The Triffin Dilemma
Are you ready for more paradoxes?
Today, as promised, we are going to return to brain-twisters of the money variety. In fact, you’re going to recognize a name from the paradox of thrift: John Maynard Keynes, a pioneer of this other sort of problem. In fact, it was in more deeply considering the ramifications of the paradox of thrift in currency reserve funds that Keynes anticipated this further problem.
Short-Term vs. Long-Term Contradiction
We saw on Day 4 when considering the paradox of thrift that small-picture economic thinking can eclipse the bigger picture.
Let’s stick with our example in considering how this might extend to short-term vs. long-term spending.
Imagine you’re an entrepreneur and you have a business idea that you’re certain will pull ahead eventually, but only if you can invest yourself in it fully and pour in all required resources to developing this business to the point where it is profitable.
The only way to do this is with overhead (advanced money) or debt. Assume you don’t have any savings, and in fact, you must take out numerous credit cards.
Now, in general, maxing out credit cards is not a good idea. But what if that’s what it takes for you to cover your basic living expenses and conservatively reduced fees to get your business operational?
For example, the founders of Airbnb chased their dream far, taking out credit card after credit card after credit card to keep going and going, even after meeting failure after failure after failure. They saw eventual success, and eventually when it came, it amounted to a $25 billion company. Similarly, the founder of Smashwords, Mark Coker, was so in debt, he was on the brink of losing his house before he eventually pulled ahead to found one of the central hubs for self-publishing authors.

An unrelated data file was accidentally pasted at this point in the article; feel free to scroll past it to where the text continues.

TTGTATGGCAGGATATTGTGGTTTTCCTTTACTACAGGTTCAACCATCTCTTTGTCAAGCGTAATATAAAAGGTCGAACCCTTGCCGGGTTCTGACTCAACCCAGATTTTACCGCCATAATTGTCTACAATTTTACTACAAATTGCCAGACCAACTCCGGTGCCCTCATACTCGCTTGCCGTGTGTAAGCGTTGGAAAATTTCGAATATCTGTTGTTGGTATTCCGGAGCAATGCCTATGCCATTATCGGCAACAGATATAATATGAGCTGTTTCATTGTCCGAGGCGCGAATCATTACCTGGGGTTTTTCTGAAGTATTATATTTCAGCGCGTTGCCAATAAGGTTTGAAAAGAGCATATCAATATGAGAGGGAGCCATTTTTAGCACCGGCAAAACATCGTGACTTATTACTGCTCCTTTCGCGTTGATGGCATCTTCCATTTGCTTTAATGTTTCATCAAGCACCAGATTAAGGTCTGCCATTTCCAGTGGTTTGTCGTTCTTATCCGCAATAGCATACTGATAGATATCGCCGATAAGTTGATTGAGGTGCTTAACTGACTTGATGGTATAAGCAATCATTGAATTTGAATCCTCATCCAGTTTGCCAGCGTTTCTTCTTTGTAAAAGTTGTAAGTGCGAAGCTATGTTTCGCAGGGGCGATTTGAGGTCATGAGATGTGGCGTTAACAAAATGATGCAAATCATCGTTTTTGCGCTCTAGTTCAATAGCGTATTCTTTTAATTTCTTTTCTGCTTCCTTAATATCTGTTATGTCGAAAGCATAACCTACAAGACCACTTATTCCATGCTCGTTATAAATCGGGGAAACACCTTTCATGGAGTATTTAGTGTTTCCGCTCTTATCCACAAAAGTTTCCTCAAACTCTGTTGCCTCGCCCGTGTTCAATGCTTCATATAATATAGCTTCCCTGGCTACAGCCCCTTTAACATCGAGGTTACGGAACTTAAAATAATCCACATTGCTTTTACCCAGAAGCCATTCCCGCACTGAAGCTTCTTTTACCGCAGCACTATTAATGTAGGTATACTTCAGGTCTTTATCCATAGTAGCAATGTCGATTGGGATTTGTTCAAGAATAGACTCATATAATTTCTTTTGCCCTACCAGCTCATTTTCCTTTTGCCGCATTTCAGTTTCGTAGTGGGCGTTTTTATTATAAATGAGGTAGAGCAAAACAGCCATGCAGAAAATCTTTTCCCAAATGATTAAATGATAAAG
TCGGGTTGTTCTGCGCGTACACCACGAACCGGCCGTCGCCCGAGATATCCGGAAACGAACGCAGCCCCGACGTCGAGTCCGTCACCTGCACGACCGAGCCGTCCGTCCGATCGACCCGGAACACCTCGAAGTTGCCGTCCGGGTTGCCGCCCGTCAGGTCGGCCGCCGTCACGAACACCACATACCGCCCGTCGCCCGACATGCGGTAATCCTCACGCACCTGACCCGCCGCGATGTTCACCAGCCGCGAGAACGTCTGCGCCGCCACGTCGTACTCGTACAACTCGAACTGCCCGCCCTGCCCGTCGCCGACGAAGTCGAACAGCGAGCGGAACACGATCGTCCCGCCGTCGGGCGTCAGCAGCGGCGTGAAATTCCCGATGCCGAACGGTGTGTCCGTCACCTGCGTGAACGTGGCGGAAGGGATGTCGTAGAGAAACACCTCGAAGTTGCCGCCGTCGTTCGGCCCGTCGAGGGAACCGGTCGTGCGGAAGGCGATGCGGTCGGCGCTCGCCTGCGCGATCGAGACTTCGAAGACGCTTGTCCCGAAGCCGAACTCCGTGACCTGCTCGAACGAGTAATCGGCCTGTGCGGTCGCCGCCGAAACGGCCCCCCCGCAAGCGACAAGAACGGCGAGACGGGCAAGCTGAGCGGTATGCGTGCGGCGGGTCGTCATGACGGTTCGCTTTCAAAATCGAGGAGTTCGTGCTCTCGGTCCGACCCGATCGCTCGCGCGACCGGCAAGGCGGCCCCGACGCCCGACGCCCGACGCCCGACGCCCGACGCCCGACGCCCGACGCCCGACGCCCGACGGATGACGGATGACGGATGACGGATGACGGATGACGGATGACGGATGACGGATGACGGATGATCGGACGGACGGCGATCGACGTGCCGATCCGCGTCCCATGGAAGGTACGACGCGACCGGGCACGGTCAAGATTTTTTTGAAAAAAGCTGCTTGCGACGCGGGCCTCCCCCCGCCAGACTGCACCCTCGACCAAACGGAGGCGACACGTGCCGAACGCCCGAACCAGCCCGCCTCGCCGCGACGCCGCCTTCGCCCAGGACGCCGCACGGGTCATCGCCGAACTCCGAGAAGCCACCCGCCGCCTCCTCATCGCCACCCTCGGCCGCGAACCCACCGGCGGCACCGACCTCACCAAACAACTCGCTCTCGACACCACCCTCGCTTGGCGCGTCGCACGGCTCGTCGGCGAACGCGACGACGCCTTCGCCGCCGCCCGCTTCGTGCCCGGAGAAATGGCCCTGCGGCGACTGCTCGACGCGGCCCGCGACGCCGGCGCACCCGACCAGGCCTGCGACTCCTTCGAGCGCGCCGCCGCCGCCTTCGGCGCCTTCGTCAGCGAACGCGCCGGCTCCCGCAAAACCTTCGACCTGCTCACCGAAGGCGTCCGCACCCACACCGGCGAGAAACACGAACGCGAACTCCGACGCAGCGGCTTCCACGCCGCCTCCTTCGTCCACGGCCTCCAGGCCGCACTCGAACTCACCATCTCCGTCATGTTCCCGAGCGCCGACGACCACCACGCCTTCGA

The point here is similar to the paradox of thrift: Not only should one sometimes consider how savings can be put into economic action, but one should also consider how debt can be used in a similar manner.
The Origin of the Dilemma: Robert Triffin
This paradox, known as the Triffin dilemma, originated in the 1960s as an analysis of global reserve. This is a pool of spending where a group of countries will supply money to cover trade deficits.
The principle is similar to our individual example, except here, imagine industries and countries instead of running your own business. Focusing on long-term gains, countries and industries are able to draw on a debt so they can cover deficits when they arise. The countries supplying this income do so by creating a global reserve.
This process, in principle, has allowed world economics to prosper, though it hasn’t been without fault. In the 2007-2008 financial crisis, for instance, the US, who supplies the global reserve currency for trade, went through an extreme economic crisis due to the deficit. This might be thought of as akin to what entrepreneurs, in our earlier example, experience during the make-or-break point in their business when debt is reaching its limits and if the company doesn’t finally pull ahead, it will go bankrupt.
It’s important to keep this in mind too, as a flip side to Triffin’s dilemma: Success stories are a great demonstration of how the key to long-term economic success is often to dip into a fund (often as debt) to get to the place where a business can take off.
That said, many businesses don’t succeed, so this dilemma is well named as a dilemma—rather than a guarantee. The same can be said of countries or industries: Trade dynamics can fluctuate due to political or sociological factors within a country or entity.
Just like shrewd economists and investors, one must assess the big picture and in doing so, see past what seems a short-term falloff. Within the heart of this dilemma is the true power behind bringing to life something that would otherwise be impossible if one never takes risks.
Tomorrow, we’ll cover a very different sort of paradox, one in the realm of science. How hot is your cold water? I’ll leave you to think that over for the rest of the day.
Learn Something New Every Day
Get smarter with 10-day courses delivered in easy-to-digest emails every morning. Join over 400,000 lifelong learners today!
How Airbnb Was Founded—the Triffin dilemma at its finest.
Share with friends